Certificate in Arts (Archaeology)
Welcome to the Certificate in Arts with Archaeology page.
This course is not scheduled to run in 2019/20. Please check back again, or contact us for details on future scheduling.
Applications for this Certificate are currently made through UCC Adult and Continuing Education at http://www.ucc.ie/en/study/ace/
Please contact us at email@example.com or +353 (0)21 4904048 if you have any further queries regarding the course or the application process.
Archaeology is an exciting subject that investigates important developments in the human story over millions of years. The subject has long captured the popular imagination through the discovery of famous artifacts and sites. Archaeologists are like CSI detectives of the past, using a range of scientific methods in pursuit of material evidence about our origins and history. The study of Archaeology offers a life-long interest, as well as a professional career qualification with many employment opportunities. Archaeologists in Ireland work in the State heritage sector, in the National Monuments Service and the National Museum, as well as for local authorities in county museums and planning offices. There is also a strong commercial sector, where archaeologists work in survey and excavation connected to construction projects, and in areas such as environmental impact assessment, heritage conservation and tourism. This Certificate is designed to foster a long-term interest in Archaeology, both as a personal interest and as a career option. The course was also established to support the work and interests of local historical societies in the Munster region.
A one-year taught programme that will provide a general introduction to archaeology as an academic and a professional discipline. The course includes a general survey of the archaeology of Ireland over the past ten thousand years, including our most famous artifacts, monument and landscapes. Students will gain an appreciation of the contribution that archaeology can make to cultural heritage tourism and community.
The course will commence in early October and will be taught one evening a weeks over the following six months. Students will take four modules, which will be taught consecutively to a total of 20 University credits.
Module 1: Introduction to Archaeology (5 credits)
This module will introduce students in a general way to archaeology. The lectures will examine the historical development and current concerns of this discipline, and its different theories and methods. Students will be taught the principles of archaeological chronology, and the way we date ancient sites and artifacts. The classes will introduce the work of the modern archaeologist in a professional capacity, including excavation and field survey, and different types of laboratory work. Other topics include the study of human remains, environmental studies and experimental archaeology.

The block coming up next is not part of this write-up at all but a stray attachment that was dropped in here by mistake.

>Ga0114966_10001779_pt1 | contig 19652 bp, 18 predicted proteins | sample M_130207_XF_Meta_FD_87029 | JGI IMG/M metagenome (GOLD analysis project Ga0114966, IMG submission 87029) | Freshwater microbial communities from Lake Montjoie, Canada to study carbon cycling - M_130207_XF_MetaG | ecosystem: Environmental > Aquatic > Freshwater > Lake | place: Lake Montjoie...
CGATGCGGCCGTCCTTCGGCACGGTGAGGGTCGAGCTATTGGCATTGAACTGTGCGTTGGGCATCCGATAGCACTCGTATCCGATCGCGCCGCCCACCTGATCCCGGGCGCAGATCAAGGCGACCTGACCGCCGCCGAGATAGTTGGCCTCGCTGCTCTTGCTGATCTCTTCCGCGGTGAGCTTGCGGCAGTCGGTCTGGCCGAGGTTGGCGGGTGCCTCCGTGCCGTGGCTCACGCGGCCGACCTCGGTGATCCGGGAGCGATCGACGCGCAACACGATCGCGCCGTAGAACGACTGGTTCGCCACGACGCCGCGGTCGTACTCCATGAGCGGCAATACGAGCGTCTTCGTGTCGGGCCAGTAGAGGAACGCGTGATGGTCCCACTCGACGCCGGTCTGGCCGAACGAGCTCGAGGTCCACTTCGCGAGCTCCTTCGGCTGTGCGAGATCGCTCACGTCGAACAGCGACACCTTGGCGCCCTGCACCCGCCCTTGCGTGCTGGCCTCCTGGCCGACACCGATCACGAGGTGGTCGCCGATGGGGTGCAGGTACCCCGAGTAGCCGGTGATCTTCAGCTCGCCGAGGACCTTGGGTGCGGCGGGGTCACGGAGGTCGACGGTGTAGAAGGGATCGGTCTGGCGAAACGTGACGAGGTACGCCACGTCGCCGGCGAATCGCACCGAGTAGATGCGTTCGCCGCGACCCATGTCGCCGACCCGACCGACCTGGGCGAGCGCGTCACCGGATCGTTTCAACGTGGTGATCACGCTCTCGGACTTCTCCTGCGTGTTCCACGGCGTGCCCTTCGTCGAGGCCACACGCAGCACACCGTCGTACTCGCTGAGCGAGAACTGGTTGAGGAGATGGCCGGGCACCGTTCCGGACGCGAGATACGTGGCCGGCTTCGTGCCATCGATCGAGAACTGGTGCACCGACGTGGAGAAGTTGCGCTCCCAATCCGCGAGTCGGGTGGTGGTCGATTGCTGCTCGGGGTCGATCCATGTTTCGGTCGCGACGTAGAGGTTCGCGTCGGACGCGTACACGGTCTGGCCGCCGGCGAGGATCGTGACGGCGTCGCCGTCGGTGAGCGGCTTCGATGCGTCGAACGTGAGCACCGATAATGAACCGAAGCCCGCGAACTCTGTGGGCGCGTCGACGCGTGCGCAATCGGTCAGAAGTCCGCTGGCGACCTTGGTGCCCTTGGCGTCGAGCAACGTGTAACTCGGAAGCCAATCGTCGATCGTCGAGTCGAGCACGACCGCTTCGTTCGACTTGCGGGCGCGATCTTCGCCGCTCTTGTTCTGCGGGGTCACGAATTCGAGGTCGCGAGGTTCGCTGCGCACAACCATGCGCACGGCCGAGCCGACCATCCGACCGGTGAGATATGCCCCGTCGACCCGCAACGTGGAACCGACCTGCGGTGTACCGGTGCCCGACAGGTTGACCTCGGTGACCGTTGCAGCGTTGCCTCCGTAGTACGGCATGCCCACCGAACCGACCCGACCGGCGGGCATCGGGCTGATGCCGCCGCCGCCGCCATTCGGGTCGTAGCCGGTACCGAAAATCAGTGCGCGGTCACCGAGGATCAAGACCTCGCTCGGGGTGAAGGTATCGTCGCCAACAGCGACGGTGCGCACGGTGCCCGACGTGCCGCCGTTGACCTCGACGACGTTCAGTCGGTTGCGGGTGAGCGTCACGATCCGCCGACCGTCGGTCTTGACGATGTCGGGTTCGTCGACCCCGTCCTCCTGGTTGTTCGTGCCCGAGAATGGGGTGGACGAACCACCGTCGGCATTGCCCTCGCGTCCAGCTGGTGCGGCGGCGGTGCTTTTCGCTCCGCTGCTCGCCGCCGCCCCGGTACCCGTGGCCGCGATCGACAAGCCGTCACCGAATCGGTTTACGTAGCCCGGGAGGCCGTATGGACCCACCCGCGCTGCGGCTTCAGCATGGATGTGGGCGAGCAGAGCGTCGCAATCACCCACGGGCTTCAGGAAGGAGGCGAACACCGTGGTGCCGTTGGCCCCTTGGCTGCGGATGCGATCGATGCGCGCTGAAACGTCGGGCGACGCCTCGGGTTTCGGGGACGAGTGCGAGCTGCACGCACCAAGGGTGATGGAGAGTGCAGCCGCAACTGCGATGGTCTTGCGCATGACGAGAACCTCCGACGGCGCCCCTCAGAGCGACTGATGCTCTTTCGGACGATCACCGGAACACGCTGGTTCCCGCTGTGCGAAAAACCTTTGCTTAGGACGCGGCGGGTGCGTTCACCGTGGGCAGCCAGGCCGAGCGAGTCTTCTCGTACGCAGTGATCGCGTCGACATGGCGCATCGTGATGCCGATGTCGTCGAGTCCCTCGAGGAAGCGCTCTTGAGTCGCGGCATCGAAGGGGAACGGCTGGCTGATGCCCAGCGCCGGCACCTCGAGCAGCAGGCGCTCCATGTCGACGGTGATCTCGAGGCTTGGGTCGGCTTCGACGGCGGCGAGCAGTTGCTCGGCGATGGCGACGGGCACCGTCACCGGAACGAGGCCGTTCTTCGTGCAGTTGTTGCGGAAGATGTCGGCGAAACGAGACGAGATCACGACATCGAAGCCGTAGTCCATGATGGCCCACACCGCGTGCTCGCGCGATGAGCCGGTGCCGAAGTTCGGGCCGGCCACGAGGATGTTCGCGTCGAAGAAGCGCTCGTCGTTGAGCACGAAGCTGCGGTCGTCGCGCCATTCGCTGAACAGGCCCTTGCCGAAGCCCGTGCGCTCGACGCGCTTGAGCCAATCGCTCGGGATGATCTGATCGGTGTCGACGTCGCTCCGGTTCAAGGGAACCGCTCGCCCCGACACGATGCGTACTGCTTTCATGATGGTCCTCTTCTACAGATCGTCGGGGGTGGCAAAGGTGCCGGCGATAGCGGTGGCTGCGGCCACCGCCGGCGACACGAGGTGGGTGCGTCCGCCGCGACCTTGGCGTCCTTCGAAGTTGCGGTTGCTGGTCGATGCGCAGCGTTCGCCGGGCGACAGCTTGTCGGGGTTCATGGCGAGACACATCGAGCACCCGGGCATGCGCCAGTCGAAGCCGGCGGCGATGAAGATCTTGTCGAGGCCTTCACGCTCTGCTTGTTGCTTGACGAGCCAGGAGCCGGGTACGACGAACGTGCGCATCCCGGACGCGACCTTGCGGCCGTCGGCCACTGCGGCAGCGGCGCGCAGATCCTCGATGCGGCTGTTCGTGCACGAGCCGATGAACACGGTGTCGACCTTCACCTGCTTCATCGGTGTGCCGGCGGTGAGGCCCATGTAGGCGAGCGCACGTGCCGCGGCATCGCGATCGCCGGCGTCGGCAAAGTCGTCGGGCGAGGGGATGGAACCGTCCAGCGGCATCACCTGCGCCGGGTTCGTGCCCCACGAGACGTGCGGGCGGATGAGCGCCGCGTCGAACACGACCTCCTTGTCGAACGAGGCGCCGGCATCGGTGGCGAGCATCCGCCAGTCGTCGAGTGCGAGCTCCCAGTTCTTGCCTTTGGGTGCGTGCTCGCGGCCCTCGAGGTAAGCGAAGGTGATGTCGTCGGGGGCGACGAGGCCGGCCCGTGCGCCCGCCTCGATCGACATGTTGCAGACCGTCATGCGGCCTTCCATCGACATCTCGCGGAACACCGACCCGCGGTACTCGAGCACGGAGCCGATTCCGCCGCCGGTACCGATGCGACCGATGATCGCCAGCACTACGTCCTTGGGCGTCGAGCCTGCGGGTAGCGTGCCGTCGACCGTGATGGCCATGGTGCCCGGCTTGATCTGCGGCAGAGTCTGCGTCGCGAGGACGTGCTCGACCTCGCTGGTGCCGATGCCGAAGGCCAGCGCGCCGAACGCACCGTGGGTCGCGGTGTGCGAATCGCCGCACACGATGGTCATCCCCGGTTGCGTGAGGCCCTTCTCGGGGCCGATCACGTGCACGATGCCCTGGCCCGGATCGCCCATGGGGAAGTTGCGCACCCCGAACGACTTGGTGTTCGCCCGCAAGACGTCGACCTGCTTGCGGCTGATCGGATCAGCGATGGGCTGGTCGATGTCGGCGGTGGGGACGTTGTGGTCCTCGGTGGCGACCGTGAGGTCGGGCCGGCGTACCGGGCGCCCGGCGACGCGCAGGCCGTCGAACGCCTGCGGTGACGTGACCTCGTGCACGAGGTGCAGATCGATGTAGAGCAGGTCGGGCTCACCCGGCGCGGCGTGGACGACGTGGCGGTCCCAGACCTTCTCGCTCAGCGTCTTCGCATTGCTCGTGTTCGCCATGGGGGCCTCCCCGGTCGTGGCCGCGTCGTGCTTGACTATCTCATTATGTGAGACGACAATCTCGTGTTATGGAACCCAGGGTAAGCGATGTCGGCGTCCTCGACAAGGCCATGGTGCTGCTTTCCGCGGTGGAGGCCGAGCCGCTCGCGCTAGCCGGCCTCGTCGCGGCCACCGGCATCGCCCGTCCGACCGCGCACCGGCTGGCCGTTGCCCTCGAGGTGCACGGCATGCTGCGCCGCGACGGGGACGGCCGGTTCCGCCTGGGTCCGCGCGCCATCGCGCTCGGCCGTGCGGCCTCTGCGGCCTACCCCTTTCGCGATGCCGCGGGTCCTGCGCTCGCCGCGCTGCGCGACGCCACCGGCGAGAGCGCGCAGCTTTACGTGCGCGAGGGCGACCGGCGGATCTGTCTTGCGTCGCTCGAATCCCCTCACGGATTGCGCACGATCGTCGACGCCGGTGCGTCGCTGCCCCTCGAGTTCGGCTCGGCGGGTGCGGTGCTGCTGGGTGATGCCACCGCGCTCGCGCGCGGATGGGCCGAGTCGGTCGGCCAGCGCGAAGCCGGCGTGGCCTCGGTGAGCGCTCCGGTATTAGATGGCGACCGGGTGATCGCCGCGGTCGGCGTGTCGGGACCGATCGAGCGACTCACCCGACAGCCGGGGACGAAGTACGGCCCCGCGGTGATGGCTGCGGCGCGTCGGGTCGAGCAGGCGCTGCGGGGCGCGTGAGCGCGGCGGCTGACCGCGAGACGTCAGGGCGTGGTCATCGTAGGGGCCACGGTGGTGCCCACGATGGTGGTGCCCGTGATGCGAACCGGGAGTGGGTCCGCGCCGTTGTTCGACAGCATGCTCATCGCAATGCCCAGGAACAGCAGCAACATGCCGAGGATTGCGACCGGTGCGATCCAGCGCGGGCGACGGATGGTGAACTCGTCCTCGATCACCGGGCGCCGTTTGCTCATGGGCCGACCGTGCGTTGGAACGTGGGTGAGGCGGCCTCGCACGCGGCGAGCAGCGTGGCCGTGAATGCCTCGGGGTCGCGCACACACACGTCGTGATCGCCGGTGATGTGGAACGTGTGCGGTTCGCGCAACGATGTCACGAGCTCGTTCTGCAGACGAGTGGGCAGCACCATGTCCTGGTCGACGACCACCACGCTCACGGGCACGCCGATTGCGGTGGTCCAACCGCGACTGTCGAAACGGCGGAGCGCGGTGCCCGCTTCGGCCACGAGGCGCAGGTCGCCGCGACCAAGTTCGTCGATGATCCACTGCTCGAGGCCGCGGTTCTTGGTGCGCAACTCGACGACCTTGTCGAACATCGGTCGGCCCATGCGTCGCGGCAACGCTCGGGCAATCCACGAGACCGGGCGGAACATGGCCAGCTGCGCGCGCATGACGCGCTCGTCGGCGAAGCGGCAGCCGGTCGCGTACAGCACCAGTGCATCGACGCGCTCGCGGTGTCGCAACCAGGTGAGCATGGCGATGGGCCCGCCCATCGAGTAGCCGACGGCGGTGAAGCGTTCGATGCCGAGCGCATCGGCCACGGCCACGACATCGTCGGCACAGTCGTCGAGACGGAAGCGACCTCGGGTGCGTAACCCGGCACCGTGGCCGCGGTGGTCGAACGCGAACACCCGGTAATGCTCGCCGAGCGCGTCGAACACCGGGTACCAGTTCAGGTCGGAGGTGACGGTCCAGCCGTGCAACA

Module 2: The Archaeology of Prehistoric Ireland (5 credits)
This course covers the period from the end of the Ice Age to the adoption of Christianity. Topics include the first settlers in Ireland, the arrival of farming, Newgrange and the megalithic tomb traditions, c.8000–3000 BC. The earliest use of metal and the transition to the Bronze Age will be considered, as well as the many changes in settlement, ritual and society during that period. Lectures will examine the Late Bronze Age and Iron Age in Ireland, c.1500 BC to AD 400, to explore Ireland’s contacts with the continental Celts and the Roman World.
Module 3: The Archaeology of Historic Ireland (5 credits)
This course deals with the archaeology of the early historic period in Ireland, from ogham writing and the arrival of Christianity in the fifth century AD to early modern era. The lectures examine the archaeology of the early Church, the 'Golden Age' of Irish metalworking and art, early medieval settlement and economy, and Viking Ireland. Later classes will examine the archaeology of the medieval castle and the great monastic foundations, as well as rural settlement in medieval Gaelic Ireland, plantation archaeology and the industrial heritage of recent centuries.
Module 4: Archaeology Field Project (5 credits)
This module will enable students to carry out a research project on the archaeology of their home area. The basic principles and methods of archaeological field survey will be taught in the classroom. This will be accompanied by a one-day field excursion to visit examples of major monument types in the Irish landscape. There will also be a visit to an archaeological excavation. This module will highlight the important contribution Archaeology can make to community development, heritage tourism and landscape conservation.
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